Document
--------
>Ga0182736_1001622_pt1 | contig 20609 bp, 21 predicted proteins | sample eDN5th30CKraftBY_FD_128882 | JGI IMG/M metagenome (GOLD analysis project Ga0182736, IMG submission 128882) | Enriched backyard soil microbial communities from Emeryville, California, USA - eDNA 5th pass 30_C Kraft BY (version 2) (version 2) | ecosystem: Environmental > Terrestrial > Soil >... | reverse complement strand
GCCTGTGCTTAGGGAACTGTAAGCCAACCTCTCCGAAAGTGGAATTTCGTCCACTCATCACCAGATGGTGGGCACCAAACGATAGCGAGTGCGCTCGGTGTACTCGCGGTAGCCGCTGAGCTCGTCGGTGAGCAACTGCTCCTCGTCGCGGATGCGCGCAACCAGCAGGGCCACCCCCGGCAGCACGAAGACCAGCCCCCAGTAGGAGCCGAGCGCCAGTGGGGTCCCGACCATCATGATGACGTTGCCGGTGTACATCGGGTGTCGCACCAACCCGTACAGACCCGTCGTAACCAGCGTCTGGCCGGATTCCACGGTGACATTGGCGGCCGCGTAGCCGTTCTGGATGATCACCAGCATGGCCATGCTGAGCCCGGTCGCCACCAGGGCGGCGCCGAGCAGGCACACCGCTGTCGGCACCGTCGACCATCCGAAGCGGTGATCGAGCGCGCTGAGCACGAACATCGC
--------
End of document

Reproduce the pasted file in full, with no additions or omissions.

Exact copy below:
>Ga0182736_1001622_pt1 | contig 20609 bp, 21 predicted proteins | sample eDN5th30CKraftBY_FD_128882 | JGI IMG/M metagenome (GOLD analysis project Ga0182736, IMG submission 128882) | Enriched backyard soil microbial communities from Emeryville, California, USA - eDNA 5th pass 30_C Kraft BY (version 2) (version 2) | ecosystem: Environmental > Terrestrial > Soil >... | reverse complement strand
GCCTGTGCTTAGGGAACTGTAAGCCAACCTCTCCGAAAGTGGAATTTCGTCCACTCATCACCAGATGGTGGGCACCAAACGATAGCGAGTGCGCTCGGTGTACTCGCGGTAGCCGCTGAGCTCGTCGGTGAGCAACTGCTCCTCGTCGCGGATGCGCGCAACCAGCAGGGCCACCCCCGGCAGCACGAAGACCAGCCCCCAGTAGGAGCCGAGCGCCAGTGGGGTCCCGACCATCATGATGACGTTGCCGGTGTACATCGGGTGTCGCACCAACCCGTACAGACCCGTCGTAACCAGCGTCTGGCCGGATTCCACGGTGACATTGGCGGCCGCGTAGCCGTTCTGGATGATCACCAGCATGGCCATGCTGAGCCCGGTCGCCACCAGGGCGGCGCCGAGCAGGCACACCGCTGTCGGCACCGTCGACCATCCGAAGCGGTGATCGAGCGCGCTGAGCACGAACATCGC